Photos courtesy of All Saints’ Anglican Church Jakarta

This is an insightful historical account of the All Saints Anglican Church in Menteng, originally written by Andrew Lake, former Vicar of All Saints’ Anglican Church Jakarta and revised and updated by permission of Andrew Lake, March 2023. The church has lived through 200 years of Indonesian history, and Jakarta has quite-well developed around it. This story paints a picture of that era, in the perspective of the Christian communities of the time.

The Church Grounds

A Church Is Built

All Saints’ is the oldest English-speaking institution in Indonesia and was founded in 1819 by the London Missionary Society to train missionaries for China. The original church was constructed of bamboo and became known locally in Dutch as the Engelsche Kerk (the English Church), but in 1831 the bamboo structure, which had been destroyed by termites, was replaced by the “new and handsome chapel” we see today, although the building today has had several alterations since 1831.

Walter Medhurst

By the terms of the treaty in which Java was handed back to the Dutch, the small British merchant community was allowed to remain. The land on which the church was built was purchased by the London Missionary Society in 1819, but it was on 7 January 1822, when the Reverend and Mrs. Walter Medhurst of the London Missionary Society landed at Batavia, that the work of the church was significantly extended and enhanced by services being held for the Chinese, Malay, and the British community.

Medhurst was a visionary whose primary aim was to take the gospel to China, which at the time he landed in Batavia, was closed to missionary work. Not to be confounded by China’s closure, however, he sought to evangelise the expatriate Chinese of Southeast Asia so that they would take the gospel back to their home country. In 1843 when China began to open to foreigners the Medhursts left Batavia to fulfil their life’s ambition. By trade, Medhurst was a printer and left a legacy of being a pioneer of Chinese Christian publishing.

The Church Building

Medhurst opened the present church in 1831, which had been built in a Georgian style. For the first 150 years there were no exterior walls, only pillars of brick and plaster with screens that extended down to head-height providing shade and allowing air circulation. It was unpretentious and un-adorned compared to churches built a generation later in the Gothic revival style.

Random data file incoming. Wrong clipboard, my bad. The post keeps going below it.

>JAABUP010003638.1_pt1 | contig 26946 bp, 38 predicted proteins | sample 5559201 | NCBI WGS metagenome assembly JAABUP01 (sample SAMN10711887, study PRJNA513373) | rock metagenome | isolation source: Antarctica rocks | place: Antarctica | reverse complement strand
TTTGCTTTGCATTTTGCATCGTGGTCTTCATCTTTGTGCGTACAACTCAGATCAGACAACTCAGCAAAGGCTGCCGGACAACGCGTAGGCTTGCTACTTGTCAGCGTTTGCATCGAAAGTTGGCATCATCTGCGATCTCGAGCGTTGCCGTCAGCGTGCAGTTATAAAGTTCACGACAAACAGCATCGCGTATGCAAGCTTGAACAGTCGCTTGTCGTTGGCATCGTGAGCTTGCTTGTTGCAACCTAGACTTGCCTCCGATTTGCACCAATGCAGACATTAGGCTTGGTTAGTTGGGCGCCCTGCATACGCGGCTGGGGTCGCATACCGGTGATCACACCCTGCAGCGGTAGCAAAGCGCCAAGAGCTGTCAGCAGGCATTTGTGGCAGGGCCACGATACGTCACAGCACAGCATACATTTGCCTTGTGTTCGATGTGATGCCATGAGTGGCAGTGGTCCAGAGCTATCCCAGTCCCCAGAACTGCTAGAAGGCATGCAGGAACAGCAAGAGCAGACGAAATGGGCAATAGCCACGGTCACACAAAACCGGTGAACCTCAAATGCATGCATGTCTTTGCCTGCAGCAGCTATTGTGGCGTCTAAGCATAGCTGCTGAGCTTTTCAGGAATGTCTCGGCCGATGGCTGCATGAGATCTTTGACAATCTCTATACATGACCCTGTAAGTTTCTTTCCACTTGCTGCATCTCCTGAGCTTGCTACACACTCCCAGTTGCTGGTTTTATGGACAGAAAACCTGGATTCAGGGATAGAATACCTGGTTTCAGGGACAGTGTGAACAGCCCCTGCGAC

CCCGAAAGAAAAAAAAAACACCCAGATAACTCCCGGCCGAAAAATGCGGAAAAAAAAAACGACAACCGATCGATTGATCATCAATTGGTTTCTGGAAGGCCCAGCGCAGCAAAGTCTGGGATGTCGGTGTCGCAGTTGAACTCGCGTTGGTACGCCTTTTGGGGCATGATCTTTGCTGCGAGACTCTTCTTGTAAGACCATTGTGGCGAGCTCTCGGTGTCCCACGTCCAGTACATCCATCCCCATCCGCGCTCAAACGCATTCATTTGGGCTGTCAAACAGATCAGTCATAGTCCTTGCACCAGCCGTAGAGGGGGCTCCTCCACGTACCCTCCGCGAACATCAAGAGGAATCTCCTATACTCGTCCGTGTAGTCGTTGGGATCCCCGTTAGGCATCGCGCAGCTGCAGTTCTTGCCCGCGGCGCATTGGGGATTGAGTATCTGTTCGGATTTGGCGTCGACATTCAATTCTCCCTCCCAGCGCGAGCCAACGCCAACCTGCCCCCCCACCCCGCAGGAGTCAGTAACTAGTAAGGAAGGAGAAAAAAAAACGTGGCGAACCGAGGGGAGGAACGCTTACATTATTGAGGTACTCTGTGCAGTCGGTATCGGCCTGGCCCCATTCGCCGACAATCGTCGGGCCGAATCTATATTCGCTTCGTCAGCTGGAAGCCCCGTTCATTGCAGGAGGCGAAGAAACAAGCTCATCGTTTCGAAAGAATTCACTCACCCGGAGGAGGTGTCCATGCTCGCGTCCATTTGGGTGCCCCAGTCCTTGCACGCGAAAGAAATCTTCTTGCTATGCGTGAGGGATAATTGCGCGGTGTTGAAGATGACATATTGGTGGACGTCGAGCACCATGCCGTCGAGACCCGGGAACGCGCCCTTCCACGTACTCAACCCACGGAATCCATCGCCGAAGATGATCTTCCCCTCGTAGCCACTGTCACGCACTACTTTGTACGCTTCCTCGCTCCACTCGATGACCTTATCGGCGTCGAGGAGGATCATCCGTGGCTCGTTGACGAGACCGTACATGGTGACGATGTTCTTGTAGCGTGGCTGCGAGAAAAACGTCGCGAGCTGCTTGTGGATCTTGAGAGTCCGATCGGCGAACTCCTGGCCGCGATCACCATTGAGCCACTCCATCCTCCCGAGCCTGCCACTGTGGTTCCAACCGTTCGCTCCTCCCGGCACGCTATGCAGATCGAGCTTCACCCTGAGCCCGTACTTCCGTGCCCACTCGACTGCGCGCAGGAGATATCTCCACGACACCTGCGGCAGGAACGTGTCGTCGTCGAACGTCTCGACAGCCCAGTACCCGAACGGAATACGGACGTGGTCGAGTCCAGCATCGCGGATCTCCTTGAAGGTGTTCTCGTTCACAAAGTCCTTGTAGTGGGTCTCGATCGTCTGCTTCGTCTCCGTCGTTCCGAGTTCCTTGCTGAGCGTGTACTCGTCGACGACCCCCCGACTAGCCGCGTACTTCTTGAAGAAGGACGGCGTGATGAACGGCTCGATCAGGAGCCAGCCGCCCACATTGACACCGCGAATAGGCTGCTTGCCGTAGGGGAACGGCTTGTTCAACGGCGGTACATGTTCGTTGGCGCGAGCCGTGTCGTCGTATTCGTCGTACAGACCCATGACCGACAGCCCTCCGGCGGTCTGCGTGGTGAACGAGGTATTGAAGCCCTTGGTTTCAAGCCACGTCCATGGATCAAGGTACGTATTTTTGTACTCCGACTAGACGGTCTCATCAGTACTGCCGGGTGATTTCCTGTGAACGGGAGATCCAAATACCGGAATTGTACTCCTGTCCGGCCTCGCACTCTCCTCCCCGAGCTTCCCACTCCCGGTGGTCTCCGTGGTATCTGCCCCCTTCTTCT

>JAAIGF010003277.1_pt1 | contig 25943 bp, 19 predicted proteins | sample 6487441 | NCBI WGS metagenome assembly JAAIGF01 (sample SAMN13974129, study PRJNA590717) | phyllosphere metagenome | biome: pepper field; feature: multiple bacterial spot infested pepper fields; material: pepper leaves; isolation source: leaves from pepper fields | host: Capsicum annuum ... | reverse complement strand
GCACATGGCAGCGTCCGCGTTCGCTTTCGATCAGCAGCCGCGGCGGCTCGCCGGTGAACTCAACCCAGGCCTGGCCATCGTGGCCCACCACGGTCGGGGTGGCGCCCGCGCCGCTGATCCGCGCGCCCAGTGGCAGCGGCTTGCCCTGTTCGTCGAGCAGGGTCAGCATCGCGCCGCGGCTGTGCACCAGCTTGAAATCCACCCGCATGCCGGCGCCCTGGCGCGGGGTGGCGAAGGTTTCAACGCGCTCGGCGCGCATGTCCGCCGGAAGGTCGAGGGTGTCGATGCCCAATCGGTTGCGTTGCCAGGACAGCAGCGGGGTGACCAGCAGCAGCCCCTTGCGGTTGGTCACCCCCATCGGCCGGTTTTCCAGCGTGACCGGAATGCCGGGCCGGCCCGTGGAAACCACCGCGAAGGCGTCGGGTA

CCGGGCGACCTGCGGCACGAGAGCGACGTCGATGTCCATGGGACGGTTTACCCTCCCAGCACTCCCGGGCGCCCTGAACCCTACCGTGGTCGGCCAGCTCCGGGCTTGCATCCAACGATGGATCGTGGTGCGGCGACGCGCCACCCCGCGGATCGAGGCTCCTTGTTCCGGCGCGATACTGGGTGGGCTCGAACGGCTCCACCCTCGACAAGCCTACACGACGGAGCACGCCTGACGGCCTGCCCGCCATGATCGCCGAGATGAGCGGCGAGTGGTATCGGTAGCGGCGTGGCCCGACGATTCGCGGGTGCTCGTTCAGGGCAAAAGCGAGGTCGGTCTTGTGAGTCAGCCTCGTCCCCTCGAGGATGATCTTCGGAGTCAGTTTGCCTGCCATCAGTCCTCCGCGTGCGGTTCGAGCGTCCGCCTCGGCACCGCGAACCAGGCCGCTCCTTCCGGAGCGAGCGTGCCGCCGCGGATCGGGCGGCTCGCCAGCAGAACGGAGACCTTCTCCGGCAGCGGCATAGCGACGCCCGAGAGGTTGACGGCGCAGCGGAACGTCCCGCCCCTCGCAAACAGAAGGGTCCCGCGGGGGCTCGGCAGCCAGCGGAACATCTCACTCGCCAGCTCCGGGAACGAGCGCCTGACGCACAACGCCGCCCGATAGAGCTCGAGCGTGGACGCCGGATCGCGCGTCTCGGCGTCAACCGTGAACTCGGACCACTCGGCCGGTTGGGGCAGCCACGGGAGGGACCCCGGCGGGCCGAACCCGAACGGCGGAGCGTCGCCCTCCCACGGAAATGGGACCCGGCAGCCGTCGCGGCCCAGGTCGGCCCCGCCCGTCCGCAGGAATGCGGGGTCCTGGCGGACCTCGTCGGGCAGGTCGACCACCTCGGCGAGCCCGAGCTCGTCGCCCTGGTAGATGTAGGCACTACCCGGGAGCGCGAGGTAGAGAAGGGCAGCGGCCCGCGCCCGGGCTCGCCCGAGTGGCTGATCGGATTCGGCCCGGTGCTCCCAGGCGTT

The most visible change to the church in recent years was enclosure of the side verandas in 1989 to accommodate the growing congregation. Since 1995 an attractive pendopo or gazebo has graced the front lawn.

Medhurst was probably a Wesleyan, which is reflected in the original floor plan of the church: typical of a non-Conformist chapel. Subsequent chaplains, who were from the Church of England, made the church more distinctively Anglican by adding a chancel and sanctuary, completed in stages by 1863.

Ornaments and Furnishings

Although for most of the Church’s history the clergy were Anglican, the proprietors of the building were the British Protestant Community, which included Scottish Presbyterians and other Protestant groups who were by nature against adornment that hinted of idolatry or sacramentalism. Thus, there are no stained-glass windows, of which the Victorians were very fond, and the only decorative windows are some modest lead lights in the sanctuary.

The only concessions to the decorative impulses of the Victorian and Edwardian eras were the carvings seen on the stone font and in wood in several places. There are Four distinctive motifs which appear in carvings: